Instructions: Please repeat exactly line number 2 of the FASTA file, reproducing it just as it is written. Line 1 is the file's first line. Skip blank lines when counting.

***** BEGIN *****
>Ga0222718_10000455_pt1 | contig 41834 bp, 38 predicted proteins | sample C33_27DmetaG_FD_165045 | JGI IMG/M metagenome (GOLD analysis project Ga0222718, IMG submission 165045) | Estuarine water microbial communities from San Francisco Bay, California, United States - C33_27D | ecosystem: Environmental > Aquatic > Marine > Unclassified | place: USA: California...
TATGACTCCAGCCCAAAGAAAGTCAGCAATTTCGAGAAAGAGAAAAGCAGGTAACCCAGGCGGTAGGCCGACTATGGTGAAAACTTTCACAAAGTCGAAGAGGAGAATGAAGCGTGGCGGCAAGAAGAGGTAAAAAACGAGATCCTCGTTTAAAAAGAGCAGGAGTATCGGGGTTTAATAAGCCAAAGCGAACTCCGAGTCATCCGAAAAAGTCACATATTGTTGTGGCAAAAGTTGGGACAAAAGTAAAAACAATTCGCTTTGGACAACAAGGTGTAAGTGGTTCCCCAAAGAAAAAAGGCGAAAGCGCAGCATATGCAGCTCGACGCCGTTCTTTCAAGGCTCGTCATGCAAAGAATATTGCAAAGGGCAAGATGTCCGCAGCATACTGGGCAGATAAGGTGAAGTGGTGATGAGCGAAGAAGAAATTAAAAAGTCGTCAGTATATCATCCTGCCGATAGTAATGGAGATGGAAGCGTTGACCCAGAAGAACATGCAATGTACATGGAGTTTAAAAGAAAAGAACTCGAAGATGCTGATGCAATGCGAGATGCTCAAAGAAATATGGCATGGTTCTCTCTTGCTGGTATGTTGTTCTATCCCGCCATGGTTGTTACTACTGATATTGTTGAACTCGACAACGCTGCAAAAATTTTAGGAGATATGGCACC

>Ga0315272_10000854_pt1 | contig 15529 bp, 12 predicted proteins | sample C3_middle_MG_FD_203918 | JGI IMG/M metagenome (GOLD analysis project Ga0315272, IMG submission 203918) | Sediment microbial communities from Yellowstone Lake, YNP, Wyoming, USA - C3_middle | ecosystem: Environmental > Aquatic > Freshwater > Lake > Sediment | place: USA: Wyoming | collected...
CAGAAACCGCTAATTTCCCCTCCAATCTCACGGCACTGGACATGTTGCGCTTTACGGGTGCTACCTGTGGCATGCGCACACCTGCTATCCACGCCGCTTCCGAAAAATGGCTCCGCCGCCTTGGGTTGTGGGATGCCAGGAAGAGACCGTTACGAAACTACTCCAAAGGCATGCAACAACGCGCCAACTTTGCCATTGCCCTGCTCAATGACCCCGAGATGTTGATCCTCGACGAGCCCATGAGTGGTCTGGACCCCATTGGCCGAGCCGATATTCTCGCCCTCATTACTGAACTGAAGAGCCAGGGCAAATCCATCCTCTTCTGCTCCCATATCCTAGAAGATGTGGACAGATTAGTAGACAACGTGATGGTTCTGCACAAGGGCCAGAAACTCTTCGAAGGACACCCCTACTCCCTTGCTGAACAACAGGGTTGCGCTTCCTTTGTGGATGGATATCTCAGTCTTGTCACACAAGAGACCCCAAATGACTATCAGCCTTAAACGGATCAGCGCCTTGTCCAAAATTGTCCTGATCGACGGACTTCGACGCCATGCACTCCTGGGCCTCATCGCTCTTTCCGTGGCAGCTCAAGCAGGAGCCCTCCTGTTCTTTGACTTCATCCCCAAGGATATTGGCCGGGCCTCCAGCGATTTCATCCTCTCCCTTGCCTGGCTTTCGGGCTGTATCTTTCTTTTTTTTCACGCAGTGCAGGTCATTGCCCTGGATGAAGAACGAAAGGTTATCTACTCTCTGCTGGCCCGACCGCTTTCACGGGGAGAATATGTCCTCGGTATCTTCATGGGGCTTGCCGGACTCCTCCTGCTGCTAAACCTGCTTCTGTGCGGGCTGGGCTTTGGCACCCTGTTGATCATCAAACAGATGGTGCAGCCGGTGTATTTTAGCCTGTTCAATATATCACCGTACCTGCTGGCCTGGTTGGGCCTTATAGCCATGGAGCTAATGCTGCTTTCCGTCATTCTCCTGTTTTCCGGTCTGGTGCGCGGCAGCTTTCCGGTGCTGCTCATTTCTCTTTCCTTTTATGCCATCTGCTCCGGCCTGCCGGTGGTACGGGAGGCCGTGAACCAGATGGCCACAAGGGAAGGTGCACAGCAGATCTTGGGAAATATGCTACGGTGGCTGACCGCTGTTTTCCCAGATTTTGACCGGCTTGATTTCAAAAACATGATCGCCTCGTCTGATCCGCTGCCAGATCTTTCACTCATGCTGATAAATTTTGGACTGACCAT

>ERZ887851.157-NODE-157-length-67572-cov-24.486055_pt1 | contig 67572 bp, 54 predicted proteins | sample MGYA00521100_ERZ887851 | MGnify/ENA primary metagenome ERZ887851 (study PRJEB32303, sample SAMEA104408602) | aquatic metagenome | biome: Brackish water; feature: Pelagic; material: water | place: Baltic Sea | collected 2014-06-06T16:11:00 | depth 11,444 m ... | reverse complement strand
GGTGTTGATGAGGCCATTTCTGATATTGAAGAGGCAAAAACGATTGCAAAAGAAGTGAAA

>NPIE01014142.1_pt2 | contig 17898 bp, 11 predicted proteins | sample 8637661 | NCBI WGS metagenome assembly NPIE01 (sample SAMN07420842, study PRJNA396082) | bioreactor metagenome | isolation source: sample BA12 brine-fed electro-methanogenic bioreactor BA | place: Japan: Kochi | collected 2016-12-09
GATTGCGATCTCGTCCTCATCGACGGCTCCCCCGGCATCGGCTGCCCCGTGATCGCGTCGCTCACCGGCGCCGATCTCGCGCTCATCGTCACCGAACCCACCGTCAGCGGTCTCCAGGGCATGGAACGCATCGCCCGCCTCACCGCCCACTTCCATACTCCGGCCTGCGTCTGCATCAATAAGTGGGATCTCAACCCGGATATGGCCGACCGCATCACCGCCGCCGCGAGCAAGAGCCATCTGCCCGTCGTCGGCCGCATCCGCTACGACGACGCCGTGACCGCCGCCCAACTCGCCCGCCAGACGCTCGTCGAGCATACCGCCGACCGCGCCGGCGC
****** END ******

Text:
TATGACTCCAGCCCAAAGAAAGTCAGCAATTTCGAGAAAGAGAAAAGCAGGTAACCCAGGCGGTAGGCCGACTATGGTGAAAACTTTCACAAAGTCGAAGAGGAGAATGAAGCGTGGCGGCAAGAAGAGGTAAAAAACGAGATCCTCGTTTAAAAAGAGCAGGAGTATCGGGGTTTAATAAGCCAAAGCGAACTCCGAGTCATCCGAAAAAGTCACATATTGTTGTGGCAAAAGTTGGGACAAAAGTAAAAACAATTCGCTTTGGACAACAAGGTGTAAGTGGTTCCCCAAAGAAAAAAGGCGAAAGCGCAGCATATGCAGCTCGACGCCGTTCTTTCAAGGCTCGTCATGCAAAGAATATTGCAAAGGGCAAGATGTCCGCAGCATACTGGGCAGATAAGGTGAAGTGGTGATGAGCGAAGAAGAAATTAAAAAGTCGTCAGTATATCATCCTGCCGATAGTAATGGAGATGGAAGCGTTGACCCAGAAGAACATGCAATGTACATGGAGTTTAAAAGAAAAGAACTCGAAGATGCTGATGCAATGCGAGATGCTCAAAGAAATATGGCATGGTTCTCTCTTGCTGGTATGTTGTTCTATCCCGCCATGGTTGTTACTACTGATATTGTTGAACTCGACAACGCTGCAAAAATTTTAGGAGATATGGCACC